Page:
NHS revise IR35 guidance for off-payroll staff

05 June 2017

Revised guidance from the NHS says not to assume that all agency staff will fall inside IR35; each case should be assessed individually as to whether or not the reformed intermediaries legislation apples.

In the latest NHS provider bulletin updated guidance has been published. Pre 6 April 2017 NHS improvement anticipated that providers would need to ensure that all locum, agency and bank staff were subject to PAYE and on payroll for the new financial year.

NHS Improvement has said that this was not accurate and has set out their revised position:

“Updated guidance to NHS providers

The introduction of the rules has made clear that an assessment of whether or not IR35 applies should be carried out in a fact-specific way; that is, it should be applied on a case-by-case basis, rather than by a broader classification of roles. Therefore, NHS providers, and all others categorised as public authorities, will need to consider whether or not an individual in their particular situation is self-employed when they determine the application of the IR35 rules in that case. This consideration must be conducted fairly, accurately and take into account all relevant factors, including representations which may be provided by the individual.

HMRC has provided a simple tool to help determine whether an individual should be considered employed for tax purposes. Providers and individuals may find this helpful for guidance. This tool does not negate the necessity for careful case-by-case scrutiny.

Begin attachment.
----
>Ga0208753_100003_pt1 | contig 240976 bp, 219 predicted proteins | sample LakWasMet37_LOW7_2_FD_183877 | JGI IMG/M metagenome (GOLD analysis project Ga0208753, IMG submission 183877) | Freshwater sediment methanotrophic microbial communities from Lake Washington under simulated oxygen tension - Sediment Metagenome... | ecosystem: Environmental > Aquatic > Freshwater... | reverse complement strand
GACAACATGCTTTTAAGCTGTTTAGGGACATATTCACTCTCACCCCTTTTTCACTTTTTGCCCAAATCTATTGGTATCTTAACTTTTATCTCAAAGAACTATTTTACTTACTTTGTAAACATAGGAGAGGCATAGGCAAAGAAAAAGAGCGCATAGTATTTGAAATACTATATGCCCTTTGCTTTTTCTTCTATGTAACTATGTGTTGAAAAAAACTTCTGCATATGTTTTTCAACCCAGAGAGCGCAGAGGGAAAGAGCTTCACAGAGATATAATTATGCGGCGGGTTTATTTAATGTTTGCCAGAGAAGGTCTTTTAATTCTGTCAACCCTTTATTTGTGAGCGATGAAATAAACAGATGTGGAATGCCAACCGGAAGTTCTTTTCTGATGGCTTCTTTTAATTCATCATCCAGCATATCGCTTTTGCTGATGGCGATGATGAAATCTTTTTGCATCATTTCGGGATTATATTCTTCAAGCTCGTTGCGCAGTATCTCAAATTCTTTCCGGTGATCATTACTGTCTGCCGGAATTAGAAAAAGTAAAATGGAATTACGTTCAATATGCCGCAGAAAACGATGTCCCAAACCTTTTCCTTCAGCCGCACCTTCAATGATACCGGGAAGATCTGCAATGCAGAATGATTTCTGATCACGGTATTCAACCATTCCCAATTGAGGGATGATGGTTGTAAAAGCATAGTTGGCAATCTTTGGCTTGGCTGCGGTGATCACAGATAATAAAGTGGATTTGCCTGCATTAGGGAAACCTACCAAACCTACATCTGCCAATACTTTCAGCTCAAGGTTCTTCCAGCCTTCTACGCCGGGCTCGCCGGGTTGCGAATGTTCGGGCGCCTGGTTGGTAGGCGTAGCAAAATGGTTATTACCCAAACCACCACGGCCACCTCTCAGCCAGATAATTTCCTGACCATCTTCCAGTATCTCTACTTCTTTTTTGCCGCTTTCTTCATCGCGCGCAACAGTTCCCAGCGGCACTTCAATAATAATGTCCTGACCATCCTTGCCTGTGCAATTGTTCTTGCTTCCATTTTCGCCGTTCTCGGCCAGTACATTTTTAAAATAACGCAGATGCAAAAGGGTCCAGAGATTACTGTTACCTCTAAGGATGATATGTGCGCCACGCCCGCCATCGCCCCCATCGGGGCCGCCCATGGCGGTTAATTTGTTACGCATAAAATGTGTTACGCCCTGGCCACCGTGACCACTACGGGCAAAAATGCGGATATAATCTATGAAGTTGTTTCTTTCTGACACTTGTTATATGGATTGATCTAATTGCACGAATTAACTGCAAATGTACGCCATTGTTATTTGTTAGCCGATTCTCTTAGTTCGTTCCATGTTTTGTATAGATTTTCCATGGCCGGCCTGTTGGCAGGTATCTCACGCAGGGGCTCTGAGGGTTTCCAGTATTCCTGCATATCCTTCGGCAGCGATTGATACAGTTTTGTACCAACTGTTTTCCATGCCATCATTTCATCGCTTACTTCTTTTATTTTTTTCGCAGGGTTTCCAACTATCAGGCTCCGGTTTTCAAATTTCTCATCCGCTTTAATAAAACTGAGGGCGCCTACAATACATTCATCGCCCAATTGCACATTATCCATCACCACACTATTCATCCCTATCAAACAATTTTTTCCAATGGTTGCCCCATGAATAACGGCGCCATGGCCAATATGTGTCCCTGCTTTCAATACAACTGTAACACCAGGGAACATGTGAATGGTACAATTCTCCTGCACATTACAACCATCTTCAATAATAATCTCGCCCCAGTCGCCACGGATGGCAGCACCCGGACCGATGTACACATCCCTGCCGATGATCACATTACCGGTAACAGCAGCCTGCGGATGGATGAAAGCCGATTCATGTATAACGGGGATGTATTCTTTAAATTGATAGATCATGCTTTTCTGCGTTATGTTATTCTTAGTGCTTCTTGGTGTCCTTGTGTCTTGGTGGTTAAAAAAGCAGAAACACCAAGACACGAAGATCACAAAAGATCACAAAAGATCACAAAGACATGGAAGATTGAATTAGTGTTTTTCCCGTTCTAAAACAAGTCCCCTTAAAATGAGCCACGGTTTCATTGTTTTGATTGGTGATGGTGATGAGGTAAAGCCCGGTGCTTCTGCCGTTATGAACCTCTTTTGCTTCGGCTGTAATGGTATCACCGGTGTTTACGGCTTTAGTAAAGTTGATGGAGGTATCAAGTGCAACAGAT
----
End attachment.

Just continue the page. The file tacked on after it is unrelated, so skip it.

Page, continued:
NHS Improvement recognises this rule change has substantial administrative implications for providers. We expect all providers to comply in full with their legal obligations by ensuring that all locum, agency and bank staff are taxed appropriately following a proper analysis of their individual circumstances.

Failure to comply with the updated legislation in relation to IR35, and correctly assess the worker contract and/or notify the third-party agency of determination, could result in providers being liable to pay the equivalent PAYE deductions to HMRC. In addition, inaccurate assessments of individual circumstances could lead to unnecessary cost, time and expense, and this should be avoided. With regard to personal service companies, NHS Improvement recognises that NHS providers may contract with individuals through such entities.

Finally, NHS Improvement will not provide advice on individual cases and providers should seek independent tax advice where they consider this necessary and/or appropriate to resolve issues that may arise on consideration of specific cases.”

Useful information from HMRC